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It is worth mentioning that, particularly as businesses and brands grow in complexity and acquire other brands or launch new areas of activity, there exists an entire spectrum of hybrid models.

One widely used brand architecture model is the umbrella brand or branded house model. In essence, the umbrella brand or branded house uses an overarching brand as the main focal point, and the brand’s products or services are all contained within this.

Volvo is an example of an umbrella brand or branded house brand architecture model, as is Virgin. Whether you are ordering wine, booking a holiday or signing up for an intergalactic flight, you are in no doubt that you are dealing first and foremost with the Virgin brand and will see its familiar signature-style logo.

Umbrella brand strategy advantages

There are lots of advantages to the branded house architecture model, one of the main ones being sheer visibility. If you perform every interaction under one banner, then all efforts concentrate and support the one brand.

From a brand management viewpoint, it can be easier to manage a branded house. All areas of the brand share the same vision, the same identity (albeit with some specifics for sub-brands) and can seek to create the same or similar customer experience.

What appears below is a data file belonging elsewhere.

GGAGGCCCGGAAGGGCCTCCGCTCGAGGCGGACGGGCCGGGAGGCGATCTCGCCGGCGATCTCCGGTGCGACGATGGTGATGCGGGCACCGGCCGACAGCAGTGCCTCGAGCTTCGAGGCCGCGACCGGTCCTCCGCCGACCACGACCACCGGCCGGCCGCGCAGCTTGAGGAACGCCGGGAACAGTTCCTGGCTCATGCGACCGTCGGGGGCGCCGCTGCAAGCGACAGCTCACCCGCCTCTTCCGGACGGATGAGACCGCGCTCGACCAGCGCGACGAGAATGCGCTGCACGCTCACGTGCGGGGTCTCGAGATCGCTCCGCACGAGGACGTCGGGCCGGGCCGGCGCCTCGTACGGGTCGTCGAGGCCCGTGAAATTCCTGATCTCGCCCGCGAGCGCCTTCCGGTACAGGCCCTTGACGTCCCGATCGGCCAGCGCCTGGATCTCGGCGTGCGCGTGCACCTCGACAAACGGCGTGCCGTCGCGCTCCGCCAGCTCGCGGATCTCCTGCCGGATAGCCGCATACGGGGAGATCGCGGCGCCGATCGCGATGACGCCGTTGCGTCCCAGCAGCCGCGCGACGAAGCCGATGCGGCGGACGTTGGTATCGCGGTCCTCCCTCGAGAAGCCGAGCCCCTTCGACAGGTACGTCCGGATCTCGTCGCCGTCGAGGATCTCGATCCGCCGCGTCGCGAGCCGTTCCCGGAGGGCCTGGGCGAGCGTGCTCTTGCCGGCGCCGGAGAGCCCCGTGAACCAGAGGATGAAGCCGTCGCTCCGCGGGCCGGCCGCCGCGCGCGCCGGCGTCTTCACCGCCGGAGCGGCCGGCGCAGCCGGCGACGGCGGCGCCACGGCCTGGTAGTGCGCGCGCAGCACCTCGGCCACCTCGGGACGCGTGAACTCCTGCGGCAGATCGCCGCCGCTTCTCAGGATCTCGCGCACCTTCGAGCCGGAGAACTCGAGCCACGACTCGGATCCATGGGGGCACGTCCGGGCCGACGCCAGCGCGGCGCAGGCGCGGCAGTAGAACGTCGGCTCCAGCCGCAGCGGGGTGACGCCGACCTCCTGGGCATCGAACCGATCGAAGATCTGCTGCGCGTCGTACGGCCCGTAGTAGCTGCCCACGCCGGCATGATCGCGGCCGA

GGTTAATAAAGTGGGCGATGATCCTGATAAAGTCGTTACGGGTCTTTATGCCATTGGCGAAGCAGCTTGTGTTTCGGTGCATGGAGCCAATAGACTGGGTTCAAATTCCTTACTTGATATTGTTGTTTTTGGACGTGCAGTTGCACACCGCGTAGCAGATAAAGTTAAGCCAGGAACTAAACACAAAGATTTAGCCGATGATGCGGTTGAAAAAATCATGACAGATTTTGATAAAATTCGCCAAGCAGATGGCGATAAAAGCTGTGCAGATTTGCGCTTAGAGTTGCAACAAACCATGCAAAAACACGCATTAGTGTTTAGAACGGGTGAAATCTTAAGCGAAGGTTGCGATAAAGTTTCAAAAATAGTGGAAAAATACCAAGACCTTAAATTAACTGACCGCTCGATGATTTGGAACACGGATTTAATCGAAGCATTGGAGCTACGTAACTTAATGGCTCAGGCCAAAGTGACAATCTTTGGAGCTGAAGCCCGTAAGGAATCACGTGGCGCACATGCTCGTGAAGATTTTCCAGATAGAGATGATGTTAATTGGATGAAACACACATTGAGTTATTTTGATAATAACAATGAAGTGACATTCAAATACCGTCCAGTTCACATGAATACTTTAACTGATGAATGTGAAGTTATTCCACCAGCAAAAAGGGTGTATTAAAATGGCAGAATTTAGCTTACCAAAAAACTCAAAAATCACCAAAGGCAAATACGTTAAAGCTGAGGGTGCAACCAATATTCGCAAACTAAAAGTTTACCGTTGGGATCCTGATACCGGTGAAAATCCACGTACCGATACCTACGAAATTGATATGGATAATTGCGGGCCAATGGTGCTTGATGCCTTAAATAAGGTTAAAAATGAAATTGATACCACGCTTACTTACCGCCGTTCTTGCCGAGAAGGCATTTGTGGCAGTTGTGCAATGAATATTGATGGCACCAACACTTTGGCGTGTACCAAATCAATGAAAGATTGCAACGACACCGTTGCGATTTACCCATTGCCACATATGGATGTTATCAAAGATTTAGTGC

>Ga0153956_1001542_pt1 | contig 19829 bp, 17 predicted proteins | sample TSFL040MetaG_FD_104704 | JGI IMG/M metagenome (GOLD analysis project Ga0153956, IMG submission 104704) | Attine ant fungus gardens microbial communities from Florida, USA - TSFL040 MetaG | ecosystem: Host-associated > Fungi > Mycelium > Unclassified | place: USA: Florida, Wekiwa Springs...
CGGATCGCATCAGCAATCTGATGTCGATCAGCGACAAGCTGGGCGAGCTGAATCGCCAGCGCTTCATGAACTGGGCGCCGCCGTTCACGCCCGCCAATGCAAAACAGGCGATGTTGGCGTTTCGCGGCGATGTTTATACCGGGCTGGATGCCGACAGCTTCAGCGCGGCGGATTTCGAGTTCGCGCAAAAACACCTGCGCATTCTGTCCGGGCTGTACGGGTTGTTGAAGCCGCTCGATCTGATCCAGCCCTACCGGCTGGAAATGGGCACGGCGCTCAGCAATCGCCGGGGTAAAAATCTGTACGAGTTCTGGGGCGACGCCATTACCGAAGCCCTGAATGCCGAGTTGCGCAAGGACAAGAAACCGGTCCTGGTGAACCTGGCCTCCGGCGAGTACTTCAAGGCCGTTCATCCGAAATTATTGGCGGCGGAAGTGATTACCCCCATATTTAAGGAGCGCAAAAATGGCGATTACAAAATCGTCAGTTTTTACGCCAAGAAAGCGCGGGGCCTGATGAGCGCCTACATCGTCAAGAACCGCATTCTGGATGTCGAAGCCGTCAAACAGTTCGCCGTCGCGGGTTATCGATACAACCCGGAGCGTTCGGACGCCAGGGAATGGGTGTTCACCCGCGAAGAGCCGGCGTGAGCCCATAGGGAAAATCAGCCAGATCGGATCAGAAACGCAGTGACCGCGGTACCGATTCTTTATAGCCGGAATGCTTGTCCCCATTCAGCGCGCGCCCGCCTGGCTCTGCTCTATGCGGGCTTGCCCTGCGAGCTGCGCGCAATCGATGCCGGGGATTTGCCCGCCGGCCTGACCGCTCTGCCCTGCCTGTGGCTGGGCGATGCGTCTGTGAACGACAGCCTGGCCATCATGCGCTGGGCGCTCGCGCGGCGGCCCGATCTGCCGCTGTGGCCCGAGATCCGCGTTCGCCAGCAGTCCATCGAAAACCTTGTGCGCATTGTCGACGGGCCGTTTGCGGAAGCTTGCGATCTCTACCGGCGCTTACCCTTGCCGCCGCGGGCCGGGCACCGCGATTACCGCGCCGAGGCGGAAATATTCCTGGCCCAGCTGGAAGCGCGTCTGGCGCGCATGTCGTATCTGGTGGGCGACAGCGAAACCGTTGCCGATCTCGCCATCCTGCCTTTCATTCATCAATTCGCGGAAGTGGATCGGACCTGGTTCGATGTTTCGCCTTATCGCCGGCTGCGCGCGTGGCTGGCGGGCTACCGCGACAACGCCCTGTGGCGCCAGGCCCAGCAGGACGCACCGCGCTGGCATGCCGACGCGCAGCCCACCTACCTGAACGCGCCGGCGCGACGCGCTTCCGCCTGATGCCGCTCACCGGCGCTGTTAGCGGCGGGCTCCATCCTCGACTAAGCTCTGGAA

There are also ordinarily significant operational efficiencies to the branded house model.

There are also ordinarily significant operational efficiencies to the branded house model. Marketing efforts can often be shared, and public relations activities tend to benefit the whole ‘house’.

This approach can also give new areas of activity rapid market penetration. If the brand is well-known and already has a positive reputation in the marketplace, a new service or product will immediately benefit from being within the branded house, which is considerably easier than launching a new brand.


One of the most potentially severe disadvantages of this brand strategy is that any negative association bleeds into all areas of the branded house. A disaster for one service or product has consequences for its siblings too.

There is also the issue of dilution. If a brand stretches too far, both its credibility in the marketplace (especially if it’s a new entrant), and what it stood for in the first place can become lost.

Another disadvantage is inflexibility; the whole branded house tends to own the brand positioning, so it can be hard to launch a new product or service that shares the brand but seeks to hold a different position in the market. An example of this is Toyota when launching an upmarket challenger to the German business-class brands. It had to create the luxury Lexus brand to earn a share of the luxury market convincingly.

Similarly, the areas of activity the brand enters into have to make sense to the brand’s audiences. Can what the brand is known for successfully translate? The public can be fickle, and if that’s combined with a leftfield brand extension, it can spell disaster — though there are doubts over its veracity, the infamous Colgate Lasagne illustrates how jarring some brand extensions have the potential to be.

If you want to talk to us about your brand architecture, drop us a line.